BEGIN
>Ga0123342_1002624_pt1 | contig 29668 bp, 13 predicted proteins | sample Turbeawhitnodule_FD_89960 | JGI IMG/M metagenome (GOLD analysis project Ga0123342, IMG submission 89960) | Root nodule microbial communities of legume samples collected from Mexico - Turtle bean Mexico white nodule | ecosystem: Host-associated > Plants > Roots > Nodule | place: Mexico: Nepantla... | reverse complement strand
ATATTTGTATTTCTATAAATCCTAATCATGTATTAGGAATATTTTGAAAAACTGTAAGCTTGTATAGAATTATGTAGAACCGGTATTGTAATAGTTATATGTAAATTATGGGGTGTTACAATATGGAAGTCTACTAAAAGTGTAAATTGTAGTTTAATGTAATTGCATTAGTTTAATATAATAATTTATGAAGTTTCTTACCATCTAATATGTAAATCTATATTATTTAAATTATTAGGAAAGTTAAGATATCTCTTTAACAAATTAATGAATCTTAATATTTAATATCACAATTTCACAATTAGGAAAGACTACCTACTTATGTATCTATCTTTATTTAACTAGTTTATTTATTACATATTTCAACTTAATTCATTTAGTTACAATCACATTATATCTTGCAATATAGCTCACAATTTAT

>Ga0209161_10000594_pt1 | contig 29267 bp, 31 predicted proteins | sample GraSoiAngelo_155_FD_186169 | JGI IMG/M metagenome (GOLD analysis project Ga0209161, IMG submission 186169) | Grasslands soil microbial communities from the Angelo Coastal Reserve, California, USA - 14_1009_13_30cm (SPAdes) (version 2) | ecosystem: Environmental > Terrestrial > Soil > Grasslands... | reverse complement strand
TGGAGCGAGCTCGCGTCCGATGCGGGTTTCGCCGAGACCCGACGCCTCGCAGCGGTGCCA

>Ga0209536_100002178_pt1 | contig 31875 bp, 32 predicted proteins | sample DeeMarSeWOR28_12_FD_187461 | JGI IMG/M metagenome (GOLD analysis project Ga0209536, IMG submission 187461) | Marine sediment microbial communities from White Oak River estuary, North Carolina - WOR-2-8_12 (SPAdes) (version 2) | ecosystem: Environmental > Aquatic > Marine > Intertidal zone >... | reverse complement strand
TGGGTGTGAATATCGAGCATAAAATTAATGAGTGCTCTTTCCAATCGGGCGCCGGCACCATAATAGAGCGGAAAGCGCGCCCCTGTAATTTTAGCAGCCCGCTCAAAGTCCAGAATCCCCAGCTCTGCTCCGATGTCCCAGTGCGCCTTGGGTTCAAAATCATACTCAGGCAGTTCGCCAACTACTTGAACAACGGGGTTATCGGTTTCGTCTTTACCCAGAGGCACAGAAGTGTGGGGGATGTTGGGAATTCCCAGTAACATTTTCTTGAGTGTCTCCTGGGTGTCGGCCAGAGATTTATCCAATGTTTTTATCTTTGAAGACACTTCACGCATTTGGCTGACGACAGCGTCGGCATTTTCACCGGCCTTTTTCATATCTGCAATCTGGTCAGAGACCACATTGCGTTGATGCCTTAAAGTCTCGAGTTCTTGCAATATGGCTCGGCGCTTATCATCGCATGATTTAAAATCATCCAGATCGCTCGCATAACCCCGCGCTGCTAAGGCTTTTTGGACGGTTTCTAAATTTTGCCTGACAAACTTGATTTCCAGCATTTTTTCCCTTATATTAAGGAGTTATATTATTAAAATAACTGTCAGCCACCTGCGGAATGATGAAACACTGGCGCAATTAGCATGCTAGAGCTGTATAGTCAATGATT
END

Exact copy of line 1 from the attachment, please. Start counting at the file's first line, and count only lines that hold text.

>Ga0123342_1002624_pt1 | contig 29668 bp, 13 predicted proteins | sample Turbeawhitnodule_FD_89960 | JGI IMG/M metagenome (GOLD analysis project Ga0123342, IMG submission 89960) | Root nodule microbial communities of legume samples collected from Mexico - Turtle bean Mexico white nodule | ecosystem: Host-associated > Plants > Roots > Nodule | place: Mexico: Nepantla... | reverse complement strand